Informant: “So apparently, everywhere else besides Hawaii does not gives leis during graduation or…like birthdays. So like basically, a lei is like…a circle of love that you can put around someone’s neck…hahahahaha…hahahaha…hahahahaha…and typically, they’re made out of flowers, like they get quite elaborate. There are different leis for males and females, and like the males have like, lil like kukui nuts or like maile leaves. Which are just…like, green…hahahaha…leaves…hahahahahahahahahaha. I’m the worst person ever to talk about this stuff! Anyway, and yeah. And women’s are usually much more colorful, and they come with like orchid flowers, like all these fancy flowers. And they have like Hawaiian, traditional Hawaiian flowers, that are native only to Hawaii. And you can give them during graduations or birthdays, and like, the most popular lei-giving season is during May? Hahahahahahahahahahahaha…hahahahahaha!”
Me: “What’s so funny about May?”
Informant: “I don’t know! It’s just like, during May? Like ok? Hahahaha. Ok, then during May, there’s like…everyone graduates! So that’s why it’s the most popular season for lei-giving, makers, and like everyone gives each other leis. Like all graduates, all the family members, all the friends. So like we always end up with like ARMFULS, and like leis, and like they’ll go from our neck all the way up to the top of our heads. Like covering our eyes, can’t see anything! Cuz there’s so many leis. So much love. Oh, and nowadays, besides just flower leis, there are candy leis…where people like, basically tie candy together. And then there are finger leis! Which are really easy to make out of yarn. Yup. Oh! And then a lot of people make these really fancy-ass crochet leis. Yeah…they’re really nice. And they’ll make em all in school colors, good times. Oh wait wait wait! Are you still going?”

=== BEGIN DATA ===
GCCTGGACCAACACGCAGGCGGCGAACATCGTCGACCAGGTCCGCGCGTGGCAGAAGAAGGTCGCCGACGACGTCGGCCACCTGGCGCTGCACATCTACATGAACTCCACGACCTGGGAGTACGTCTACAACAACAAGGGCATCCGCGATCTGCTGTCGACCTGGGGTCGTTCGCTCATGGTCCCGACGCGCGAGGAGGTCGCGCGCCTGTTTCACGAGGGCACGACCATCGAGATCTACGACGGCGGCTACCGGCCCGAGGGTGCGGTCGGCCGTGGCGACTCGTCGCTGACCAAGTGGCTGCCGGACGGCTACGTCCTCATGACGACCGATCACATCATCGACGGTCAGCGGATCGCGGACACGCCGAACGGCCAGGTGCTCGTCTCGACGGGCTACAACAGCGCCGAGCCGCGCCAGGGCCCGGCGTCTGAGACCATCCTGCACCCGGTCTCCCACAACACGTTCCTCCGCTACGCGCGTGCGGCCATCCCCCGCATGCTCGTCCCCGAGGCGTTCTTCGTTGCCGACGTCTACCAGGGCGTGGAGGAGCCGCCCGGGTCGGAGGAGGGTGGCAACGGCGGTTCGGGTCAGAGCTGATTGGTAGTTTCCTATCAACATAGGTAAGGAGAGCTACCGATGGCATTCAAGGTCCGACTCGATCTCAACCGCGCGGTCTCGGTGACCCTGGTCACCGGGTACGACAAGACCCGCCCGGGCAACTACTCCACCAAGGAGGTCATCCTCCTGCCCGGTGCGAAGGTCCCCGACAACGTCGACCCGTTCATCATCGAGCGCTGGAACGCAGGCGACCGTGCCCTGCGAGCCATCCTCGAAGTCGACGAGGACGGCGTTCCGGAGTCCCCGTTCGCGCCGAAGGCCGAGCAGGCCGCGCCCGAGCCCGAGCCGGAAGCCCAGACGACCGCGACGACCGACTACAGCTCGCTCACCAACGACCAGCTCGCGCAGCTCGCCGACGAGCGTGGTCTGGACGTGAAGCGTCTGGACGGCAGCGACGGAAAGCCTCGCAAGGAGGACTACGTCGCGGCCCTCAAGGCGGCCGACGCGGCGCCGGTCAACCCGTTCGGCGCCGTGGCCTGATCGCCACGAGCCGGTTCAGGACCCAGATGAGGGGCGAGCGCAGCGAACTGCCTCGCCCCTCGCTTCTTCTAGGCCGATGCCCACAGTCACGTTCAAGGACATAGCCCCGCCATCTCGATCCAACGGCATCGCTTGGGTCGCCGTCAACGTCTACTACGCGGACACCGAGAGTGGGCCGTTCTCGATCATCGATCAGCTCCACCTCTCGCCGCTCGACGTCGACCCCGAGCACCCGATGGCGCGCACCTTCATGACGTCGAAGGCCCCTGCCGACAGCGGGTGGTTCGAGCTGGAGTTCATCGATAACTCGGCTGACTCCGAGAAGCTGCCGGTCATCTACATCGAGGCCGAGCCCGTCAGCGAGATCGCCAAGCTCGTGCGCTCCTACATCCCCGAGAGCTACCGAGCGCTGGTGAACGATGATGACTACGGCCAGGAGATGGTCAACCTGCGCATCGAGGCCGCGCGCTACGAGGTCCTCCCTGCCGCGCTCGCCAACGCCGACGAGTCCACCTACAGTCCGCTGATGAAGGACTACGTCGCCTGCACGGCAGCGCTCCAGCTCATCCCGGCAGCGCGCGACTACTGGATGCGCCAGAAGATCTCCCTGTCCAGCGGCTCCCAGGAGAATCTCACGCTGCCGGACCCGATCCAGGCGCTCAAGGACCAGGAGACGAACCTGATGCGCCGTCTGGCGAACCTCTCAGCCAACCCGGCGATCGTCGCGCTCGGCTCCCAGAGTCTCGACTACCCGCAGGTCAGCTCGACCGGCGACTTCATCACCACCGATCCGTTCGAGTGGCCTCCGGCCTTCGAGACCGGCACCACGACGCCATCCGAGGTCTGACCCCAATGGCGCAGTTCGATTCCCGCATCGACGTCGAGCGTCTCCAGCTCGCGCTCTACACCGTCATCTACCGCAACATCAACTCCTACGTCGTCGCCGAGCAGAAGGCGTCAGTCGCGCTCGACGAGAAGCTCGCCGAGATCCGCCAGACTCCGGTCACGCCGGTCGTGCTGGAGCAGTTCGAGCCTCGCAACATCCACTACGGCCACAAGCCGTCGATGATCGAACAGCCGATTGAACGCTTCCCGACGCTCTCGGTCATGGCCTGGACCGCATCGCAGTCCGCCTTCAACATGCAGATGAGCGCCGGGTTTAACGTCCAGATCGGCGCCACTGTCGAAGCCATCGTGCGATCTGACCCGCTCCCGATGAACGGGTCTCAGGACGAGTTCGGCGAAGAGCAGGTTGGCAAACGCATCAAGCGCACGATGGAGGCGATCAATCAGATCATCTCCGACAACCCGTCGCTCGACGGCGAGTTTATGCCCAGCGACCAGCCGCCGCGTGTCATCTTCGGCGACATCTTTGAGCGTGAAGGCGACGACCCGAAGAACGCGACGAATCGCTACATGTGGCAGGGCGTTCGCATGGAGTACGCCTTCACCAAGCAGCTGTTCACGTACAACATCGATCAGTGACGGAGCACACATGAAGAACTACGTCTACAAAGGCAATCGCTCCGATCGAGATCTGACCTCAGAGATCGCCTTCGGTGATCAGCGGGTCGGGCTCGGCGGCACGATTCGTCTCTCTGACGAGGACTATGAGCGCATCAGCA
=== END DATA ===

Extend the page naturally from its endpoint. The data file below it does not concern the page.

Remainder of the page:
Me: “Yeah, still going.”
Informant: “Ok, there are also haku leis. Which are, like, smaller more dense versions of a lei. But it’s like for your head. And you put it on your haku, which is your head. And they’re your…and there’s like special versions made by women who are very very…what’s it called? Skilled! At the craft of making haku leis and they’re quite hard. You have to do like flower arrangements, you gotta like weave them in together. And it’s quite, quite arduous work. But it looks very beautiful in the end, and you can always let them dry out, you can keep them. Dried haku leis, or dried leis, and they’re very nice.”
My informant talks about leis, which are essentially garlands that serve as a symbol of love or affection. As she explained, there are many different types of leis, and varying levels of lei construction in terms of difficulty. She does not seem to privilege one form above the other, although she did point out that the special haku leis are usually only made by women who are skilled in that craft. There are also other types of leis which are not covered in this performance, as well as special rituals associated with lei-giving. As she notes, it is typical to keep leis once they have dried out, since these are an expression of love and not to be thrown away. This folk object is particularly interesting because it has a definite presence in the Hawaiian tourist industry today. Many visitors are given (or sold) leis at Hawaiian airports, usually made of brightly colored flowers or plastic flowers. Leis have become a sort of symbol many people associate with Hawaii, and yet they are usually unaware of the full context of this folk object.